From time to time I meet people whose work impresses me as being valuable, practical and worth sharing with my readers. Today’s guest essay is one of those. I recently met Graham McGregor at a conference in San Diego. What he says is worth reading.


“Progress always involves risk; you can’t steal second base and keep your foot on first base“.
– Fredrick Wilcox –


Reduce Risk and Increase Sales

By Graham McGregor


I had a costly experience in risk perception a few years ago when I was selling sales training programs.

I was introduced to the national sales manager of a large company in the computer field.

They were looking for a program to use to train their entire sales team, and ours had been recommended.

The program I was selling had been used very successfully with other large companies overseas – and the sales manager seemed to really like it. But they were also considering another training program. One of the directors of the company had attended it … and was happy with his experience. But it was a lot more expensive than mine – $200,000 more.

To my surprise, they decided to go with the more expensive program.

The problem with what I was selling was that even though it looked good (and was certainly far cheaper), it was perceived as being risky by the buying committee. It was risky, because no one in the company had actually attended it. In the minds of these business people, it was safer to pay far more and go with a proven product than try something new.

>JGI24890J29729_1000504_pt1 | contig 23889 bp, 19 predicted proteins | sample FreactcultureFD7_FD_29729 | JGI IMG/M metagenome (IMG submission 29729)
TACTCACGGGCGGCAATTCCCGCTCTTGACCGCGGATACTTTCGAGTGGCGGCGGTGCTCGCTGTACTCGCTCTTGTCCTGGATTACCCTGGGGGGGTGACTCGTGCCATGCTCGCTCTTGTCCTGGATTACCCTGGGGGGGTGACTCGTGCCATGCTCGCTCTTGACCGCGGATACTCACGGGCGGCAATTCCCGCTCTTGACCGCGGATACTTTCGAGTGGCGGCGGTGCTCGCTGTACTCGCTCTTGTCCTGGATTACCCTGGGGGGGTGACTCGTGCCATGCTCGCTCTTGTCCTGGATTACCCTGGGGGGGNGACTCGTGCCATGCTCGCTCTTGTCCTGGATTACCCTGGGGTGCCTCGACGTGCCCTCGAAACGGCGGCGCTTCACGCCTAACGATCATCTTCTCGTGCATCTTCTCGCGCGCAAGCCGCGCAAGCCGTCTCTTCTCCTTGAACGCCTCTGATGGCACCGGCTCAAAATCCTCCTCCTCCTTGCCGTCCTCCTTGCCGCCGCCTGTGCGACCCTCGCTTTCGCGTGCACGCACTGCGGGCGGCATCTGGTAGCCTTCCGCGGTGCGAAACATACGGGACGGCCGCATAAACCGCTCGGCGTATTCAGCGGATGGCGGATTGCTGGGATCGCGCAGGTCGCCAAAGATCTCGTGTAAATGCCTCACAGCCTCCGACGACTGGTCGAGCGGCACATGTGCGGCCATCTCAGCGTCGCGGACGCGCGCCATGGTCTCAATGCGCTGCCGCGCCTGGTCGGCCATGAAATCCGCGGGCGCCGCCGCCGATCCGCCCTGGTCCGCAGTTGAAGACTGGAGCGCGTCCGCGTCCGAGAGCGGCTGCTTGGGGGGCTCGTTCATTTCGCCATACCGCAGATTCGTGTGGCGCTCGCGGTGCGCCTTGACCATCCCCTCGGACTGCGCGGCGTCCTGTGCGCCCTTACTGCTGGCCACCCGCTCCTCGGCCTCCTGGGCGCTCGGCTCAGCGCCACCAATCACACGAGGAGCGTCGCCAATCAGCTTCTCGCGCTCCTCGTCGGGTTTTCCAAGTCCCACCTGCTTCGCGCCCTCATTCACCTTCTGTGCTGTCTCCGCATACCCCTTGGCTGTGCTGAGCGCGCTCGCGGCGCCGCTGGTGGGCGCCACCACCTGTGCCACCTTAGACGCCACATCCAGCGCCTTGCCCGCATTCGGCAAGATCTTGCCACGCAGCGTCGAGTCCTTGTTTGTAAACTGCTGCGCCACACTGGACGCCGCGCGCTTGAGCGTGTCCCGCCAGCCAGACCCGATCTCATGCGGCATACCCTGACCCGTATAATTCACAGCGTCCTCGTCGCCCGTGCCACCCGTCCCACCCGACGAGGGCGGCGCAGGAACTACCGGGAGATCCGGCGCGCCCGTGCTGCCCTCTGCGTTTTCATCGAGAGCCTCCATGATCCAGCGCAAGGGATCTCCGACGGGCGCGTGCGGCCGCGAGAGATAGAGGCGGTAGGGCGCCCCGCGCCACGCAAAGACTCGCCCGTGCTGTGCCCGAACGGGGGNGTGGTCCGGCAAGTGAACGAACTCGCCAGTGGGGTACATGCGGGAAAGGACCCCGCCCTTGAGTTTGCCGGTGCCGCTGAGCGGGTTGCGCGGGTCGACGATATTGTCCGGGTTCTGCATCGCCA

And that brings me to the purpose of this article.

For potential customers, there is a certain amount of risk associated with buying your product or service. And until you reduce this perceived risk, they will often “vote with their wallets” and spend their money with your competitors.

The number one rule with reducing perceived risk is this: “Everything counts.”

In other words, everything you do or say when interacting with a prospective customer has an impact – positive or negative – on how risky they think it is to buy your product or service. Everything you say or do makes your customer think it’s either more risky or less risky to do business with you.